I relish the rush of caffeine lubricating my brain in the early morning hours. To my friends with EU passports, who richly enjoy the smell and taste of their morning brew, this delicious work of art is on me. Sugar?
My travels and travails in the social sciences started at an early age. My work began in 1980 in eastern Europe. Let’s not do the math. Age is just a number. At the feet of great and learned men and women, I found a simple model of awareness for my social craft predicated on this truth. “You can never step into the same river twice.” Norms and orthodoxies are always in flux. Even when we are not paying attention.
Allow me to illustrate my point with hard, historical facts. The Dow Jones Industrial Average (DJIA) is constructed with the 30 largest and most highly capitalized (meaning richest) public companies in America. The best of the best. The DJIA began being tracked on May 26, 1896, at 40.94 with 12 companies. In 1928 the DJIA was revised to 30 companies. None of the 30 companies on the 1928 roster (see below) are on the list today. Many are out of business. Others, like General Motors Corporation, have been to the brink of disaster several times and came back. Never as strong, robust, and dominant as their 1928 incarnation.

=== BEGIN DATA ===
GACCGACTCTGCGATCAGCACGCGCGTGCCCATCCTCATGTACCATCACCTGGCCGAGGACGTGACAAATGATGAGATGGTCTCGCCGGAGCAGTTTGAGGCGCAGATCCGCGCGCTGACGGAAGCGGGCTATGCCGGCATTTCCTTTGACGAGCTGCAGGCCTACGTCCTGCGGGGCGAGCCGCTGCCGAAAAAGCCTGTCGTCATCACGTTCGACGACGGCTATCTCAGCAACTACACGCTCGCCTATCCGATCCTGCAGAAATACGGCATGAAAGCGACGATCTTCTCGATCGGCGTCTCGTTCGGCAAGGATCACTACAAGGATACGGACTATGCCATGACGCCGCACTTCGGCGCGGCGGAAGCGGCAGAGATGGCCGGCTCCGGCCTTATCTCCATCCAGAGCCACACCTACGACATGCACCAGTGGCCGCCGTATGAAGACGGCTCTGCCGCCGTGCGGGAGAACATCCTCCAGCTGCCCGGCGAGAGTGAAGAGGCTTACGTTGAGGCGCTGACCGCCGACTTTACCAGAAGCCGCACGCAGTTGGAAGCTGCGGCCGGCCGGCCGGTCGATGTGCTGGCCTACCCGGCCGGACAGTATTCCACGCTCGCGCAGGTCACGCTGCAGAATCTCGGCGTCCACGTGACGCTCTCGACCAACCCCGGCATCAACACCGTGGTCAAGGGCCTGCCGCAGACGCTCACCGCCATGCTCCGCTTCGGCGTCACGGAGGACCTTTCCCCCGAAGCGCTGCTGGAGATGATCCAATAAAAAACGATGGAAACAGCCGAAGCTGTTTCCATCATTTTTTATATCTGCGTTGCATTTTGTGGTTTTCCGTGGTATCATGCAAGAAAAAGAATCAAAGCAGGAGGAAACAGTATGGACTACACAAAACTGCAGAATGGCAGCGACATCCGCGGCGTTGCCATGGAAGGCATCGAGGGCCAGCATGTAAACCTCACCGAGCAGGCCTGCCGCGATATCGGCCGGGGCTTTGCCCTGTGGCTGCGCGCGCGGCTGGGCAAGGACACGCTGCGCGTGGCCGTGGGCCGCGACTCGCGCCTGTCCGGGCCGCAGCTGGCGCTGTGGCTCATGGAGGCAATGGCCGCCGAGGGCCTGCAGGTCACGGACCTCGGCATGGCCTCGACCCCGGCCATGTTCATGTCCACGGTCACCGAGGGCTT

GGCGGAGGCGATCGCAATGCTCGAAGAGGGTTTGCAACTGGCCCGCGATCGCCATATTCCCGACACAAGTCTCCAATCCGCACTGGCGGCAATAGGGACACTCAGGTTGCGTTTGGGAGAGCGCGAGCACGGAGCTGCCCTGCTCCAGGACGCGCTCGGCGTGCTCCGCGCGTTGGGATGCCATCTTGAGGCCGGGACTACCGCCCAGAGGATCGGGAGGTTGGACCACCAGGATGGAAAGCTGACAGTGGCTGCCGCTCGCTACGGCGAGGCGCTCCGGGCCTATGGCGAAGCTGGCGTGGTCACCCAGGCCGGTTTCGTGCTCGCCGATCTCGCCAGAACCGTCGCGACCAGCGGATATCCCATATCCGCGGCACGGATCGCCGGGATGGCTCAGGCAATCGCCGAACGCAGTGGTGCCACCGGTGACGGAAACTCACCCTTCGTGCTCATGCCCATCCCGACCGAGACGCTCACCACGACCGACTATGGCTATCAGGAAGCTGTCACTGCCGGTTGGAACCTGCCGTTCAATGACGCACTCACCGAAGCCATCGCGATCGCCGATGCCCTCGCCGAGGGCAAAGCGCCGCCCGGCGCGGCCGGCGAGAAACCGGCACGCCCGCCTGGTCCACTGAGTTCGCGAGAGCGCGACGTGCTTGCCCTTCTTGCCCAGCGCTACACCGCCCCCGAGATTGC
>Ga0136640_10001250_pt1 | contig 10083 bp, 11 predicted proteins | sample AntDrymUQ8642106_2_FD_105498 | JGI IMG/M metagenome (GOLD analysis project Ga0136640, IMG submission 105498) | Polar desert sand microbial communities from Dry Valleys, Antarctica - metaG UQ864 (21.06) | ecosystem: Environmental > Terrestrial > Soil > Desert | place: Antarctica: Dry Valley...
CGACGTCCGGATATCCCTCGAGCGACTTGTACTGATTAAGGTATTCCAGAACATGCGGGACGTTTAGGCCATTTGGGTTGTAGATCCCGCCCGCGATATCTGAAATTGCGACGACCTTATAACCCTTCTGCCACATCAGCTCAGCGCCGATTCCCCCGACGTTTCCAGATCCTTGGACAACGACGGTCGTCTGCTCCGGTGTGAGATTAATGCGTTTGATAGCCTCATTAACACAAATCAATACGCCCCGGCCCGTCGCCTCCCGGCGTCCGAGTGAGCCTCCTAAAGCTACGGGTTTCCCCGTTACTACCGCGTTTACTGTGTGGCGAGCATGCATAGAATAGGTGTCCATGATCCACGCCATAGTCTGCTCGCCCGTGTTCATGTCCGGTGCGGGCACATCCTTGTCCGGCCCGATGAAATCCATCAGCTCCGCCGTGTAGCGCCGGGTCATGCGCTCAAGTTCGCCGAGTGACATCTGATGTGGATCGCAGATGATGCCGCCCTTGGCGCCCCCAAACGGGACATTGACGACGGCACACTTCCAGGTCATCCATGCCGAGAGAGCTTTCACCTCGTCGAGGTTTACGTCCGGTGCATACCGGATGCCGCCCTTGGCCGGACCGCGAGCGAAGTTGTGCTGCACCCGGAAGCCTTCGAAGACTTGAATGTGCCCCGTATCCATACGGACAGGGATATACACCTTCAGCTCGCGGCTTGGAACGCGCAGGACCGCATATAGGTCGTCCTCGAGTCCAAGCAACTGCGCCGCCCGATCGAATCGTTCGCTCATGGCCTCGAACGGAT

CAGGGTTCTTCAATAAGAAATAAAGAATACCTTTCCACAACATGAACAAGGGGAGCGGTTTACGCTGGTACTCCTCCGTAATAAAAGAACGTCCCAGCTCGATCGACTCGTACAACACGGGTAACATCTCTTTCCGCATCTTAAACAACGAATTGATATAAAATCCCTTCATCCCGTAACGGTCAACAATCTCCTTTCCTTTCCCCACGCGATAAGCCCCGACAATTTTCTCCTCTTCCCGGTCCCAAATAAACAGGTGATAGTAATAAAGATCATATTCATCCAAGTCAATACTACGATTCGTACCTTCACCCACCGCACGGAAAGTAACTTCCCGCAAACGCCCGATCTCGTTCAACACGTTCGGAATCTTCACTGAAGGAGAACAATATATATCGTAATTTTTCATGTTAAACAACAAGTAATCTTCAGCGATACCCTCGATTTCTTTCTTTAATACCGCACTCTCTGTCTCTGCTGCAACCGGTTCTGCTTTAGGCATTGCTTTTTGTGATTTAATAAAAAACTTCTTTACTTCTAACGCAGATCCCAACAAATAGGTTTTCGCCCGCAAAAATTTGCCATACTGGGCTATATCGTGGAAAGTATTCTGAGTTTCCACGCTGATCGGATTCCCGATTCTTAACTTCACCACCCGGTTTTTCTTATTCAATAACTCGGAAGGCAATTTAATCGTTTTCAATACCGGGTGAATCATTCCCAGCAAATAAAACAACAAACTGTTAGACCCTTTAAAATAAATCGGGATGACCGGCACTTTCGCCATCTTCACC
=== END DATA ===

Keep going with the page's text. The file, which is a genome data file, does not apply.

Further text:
Allied Chemical, American Can, American Smelting, American Sugar, American Tobacco, Atlantic Refining, Bethlehem Steel, Chrysler, General Electric, General Motors Corporation, General Railway Signal, Goodrich, International Harvester, International Nickel, Mack Truck, Nash Motors, North American, Paramount Publix, Postum Incorporated, Radio Corporation, Sears Roebuck & Company, Standard Oil (N.J.), Texas Company, Texas Gulf Sulphur, Union Carbide, U.S. Steel, Victor Talking Machine, Westinghouse Electric, Woolworth, Wright Aeronautical
How did many of the strongest companies go from the penthouse to the alleyway? Please note America’s first mass merchandising business “Sears Roebuck & Company” let a fledgling start-up selling books kick its butt, on that “internet” thing. Let us return to the how.
Simple. Sears stopped listening to its customers, observing their actions, asking why, and testing the theories they learned from client interaction. Sears had become an echo chamber unto itself. Tunnel vision ensued. Blindspots formed. Cracks in the foundation were ignored. Our answer is provided from the field of evolutionary biology.